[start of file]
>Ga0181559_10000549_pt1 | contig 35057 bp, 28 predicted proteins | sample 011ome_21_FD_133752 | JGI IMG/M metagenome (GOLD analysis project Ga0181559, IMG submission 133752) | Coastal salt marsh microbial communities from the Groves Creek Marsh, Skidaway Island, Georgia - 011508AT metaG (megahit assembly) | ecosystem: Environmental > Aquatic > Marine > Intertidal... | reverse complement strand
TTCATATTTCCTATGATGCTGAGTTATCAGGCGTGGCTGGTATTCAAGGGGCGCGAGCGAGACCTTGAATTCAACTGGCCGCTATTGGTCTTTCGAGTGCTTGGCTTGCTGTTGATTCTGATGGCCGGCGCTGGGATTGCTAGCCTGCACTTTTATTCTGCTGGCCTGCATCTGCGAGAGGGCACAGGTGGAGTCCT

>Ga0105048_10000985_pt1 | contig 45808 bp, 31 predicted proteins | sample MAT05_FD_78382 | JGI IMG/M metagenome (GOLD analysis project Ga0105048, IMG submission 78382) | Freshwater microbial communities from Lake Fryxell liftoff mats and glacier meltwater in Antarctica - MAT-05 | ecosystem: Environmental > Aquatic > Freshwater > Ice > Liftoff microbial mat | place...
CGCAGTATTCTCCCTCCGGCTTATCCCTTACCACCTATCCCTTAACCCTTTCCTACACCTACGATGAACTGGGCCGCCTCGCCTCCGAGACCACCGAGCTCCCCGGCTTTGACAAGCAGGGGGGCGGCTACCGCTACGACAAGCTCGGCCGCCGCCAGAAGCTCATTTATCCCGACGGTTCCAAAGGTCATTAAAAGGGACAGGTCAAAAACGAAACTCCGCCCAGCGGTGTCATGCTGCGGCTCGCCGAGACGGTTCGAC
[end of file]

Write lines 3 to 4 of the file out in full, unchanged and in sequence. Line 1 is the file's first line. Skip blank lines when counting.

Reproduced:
>Ga0105048_10000985_pt1 | contig 45808 bp, 31 predicted proteins | sample MAT05_FD_78382 | JGI IMG/M metagenome (GOLD analysis project Ga0105048, IMG submission 78382) | Freshwater microbial communities from Lake Fryxell liftoff mats and glacier meltwater in Antarctica - MAT-05 | ecosystem: Environmental > Aquatic > Freshwater > Ice > Liftoff microbial mat | place...
CGCAGTATTCTCCCTCCGGCTTATCCCTTACCACCTATCCCTTAACCCTTTCCTACACCTACGATGAACTGGGCCGCCTCGCCTCCGAGACCACCGAGCTCCCCGGCTTTGACAAGCAGGGGGGCGGCTACCGCTACGACAAGCTCGGCCGCCGCCAGAAGCTCATTTATCCCGACGGTTCCAAAGGTCATTAAAAGGGACAGGTCAAAAACGAAACTCCGCCCAGCGGTGTCATGCTGCGGCTCGCCGAGACGGTTCGAC